LONGAN

Another member of the lychee family, the longan has a fairly smooth, thin, pale brown skin which encloses a sweet and juicy, fragrant grape-like flesh. Like lychees, longans contain an inedible stone.

The origin of longans is disputed. They may be native to the west of Burma or alongside the lychee in China. It is in these regions that longans are planted on a large scale.

LONGAN are classed as a fruit.

Tips

Eat as they are as a healthy snack, or poach peeled longans in a light syrup and serve for dessert.

Nutritional Information

Typical values per 100g (raw): energy 60 kcal, 240 kJ; protein 1.31g; carbohydrate 15.14g; fat 0g.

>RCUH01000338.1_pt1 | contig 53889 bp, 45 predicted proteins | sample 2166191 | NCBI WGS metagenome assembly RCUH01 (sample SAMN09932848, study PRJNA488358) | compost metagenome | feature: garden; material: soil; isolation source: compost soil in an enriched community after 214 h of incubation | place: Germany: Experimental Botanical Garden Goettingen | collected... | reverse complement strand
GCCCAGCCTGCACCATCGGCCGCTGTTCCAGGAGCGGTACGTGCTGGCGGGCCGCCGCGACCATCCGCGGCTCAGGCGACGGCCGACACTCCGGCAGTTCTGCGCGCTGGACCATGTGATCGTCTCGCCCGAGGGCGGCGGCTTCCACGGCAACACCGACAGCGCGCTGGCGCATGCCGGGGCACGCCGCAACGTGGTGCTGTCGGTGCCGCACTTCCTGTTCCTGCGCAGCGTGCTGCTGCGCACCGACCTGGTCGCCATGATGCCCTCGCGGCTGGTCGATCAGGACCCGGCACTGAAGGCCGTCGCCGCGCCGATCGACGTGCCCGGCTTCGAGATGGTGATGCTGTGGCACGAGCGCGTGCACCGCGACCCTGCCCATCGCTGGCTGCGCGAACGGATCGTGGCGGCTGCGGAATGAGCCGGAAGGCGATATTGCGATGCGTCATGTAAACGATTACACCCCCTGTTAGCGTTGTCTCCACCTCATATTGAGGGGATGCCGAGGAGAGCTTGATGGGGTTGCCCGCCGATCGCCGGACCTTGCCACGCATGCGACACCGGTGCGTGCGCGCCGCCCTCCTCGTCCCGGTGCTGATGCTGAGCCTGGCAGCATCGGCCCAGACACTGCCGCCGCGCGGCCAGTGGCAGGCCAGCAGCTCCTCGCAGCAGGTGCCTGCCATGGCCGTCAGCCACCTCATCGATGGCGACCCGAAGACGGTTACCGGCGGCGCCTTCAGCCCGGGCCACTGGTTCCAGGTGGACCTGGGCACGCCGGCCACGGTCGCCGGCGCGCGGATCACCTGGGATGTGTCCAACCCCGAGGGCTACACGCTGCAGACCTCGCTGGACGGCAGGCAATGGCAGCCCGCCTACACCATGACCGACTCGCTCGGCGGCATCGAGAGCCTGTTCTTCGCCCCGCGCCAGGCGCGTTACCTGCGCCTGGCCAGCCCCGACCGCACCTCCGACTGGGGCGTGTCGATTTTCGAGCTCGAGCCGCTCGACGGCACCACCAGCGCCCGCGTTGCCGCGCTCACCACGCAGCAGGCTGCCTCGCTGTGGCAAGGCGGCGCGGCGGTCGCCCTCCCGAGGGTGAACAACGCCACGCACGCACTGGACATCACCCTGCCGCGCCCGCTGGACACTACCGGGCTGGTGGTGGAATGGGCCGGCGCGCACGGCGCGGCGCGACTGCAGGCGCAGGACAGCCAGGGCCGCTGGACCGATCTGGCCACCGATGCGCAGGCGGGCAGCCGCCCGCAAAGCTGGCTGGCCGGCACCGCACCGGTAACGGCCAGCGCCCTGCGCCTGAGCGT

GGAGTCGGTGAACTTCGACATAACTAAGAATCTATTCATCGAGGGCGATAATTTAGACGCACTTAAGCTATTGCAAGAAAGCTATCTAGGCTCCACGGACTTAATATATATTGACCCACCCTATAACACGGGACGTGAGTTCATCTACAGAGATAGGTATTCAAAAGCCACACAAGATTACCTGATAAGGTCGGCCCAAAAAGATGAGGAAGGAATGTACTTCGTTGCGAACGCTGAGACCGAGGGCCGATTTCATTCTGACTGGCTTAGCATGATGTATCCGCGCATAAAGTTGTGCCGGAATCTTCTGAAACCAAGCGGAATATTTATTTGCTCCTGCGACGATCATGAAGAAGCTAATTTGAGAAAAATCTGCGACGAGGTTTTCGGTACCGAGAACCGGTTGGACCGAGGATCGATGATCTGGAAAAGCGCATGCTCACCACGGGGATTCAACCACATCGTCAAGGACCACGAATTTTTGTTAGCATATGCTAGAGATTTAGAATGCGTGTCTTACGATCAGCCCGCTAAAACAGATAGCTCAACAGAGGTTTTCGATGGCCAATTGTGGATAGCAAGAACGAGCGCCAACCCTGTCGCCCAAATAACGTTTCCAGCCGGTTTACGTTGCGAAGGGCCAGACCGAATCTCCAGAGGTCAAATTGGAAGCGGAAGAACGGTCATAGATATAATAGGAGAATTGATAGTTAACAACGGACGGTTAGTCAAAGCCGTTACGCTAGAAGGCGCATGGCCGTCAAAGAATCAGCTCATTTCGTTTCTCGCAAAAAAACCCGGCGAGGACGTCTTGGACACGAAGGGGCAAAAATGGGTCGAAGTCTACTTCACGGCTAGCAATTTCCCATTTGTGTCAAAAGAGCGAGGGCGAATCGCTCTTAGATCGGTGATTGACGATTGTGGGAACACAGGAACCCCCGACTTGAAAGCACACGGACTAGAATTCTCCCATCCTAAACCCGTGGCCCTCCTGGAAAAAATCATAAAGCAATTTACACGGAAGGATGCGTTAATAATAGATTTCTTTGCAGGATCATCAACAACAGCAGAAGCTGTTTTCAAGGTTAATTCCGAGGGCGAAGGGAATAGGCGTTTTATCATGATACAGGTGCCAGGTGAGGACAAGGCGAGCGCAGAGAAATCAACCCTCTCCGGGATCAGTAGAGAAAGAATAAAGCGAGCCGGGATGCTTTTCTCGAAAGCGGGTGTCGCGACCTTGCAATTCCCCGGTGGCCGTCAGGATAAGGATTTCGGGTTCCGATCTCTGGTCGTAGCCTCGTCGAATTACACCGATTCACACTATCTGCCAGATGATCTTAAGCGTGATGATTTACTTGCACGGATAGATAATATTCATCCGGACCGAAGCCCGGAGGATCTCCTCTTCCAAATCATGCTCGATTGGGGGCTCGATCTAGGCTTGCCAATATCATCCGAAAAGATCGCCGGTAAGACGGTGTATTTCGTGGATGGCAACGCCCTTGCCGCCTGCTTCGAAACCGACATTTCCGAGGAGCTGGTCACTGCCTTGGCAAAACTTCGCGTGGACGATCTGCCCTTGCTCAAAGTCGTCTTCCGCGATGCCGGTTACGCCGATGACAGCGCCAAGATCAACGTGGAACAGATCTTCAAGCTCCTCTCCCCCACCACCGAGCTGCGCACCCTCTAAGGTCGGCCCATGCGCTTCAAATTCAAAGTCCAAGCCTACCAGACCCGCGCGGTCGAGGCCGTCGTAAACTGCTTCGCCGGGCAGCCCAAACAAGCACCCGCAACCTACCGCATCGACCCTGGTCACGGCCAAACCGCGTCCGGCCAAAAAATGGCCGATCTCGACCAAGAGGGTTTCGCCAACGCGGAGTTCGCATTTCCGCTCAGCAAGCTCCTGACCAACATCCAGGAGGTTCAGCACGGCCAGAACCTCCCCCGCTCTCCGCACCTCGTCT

Preparation

Peel off the brittle shell to reveal a slightly firmer flesh than that of a lychee. Discard shell and internal stone .

Storage

Store in a refrigerator. Longans do not ripen further after harvest.

Choosing

Choose fruits that are firm, dry and heavy for their size. Avoid longans that are wet, soft or have cracked shells.

Fun Fact

Longans are very difficult to export because of their sensitivity and therefore they are not particularly well-known in Europe. They are called "the cherries of Asia" because local people are very fond of them and eat them like Europeans would cherries. They are often called Dragons Eyes due to their appearance.

Availability

Shown below is where this item grows in the world and where it may come from when you buy it at your supermarket or local shop.

CountryJanFebMarAprMayJunJulAugSepOctNovDec
Thailand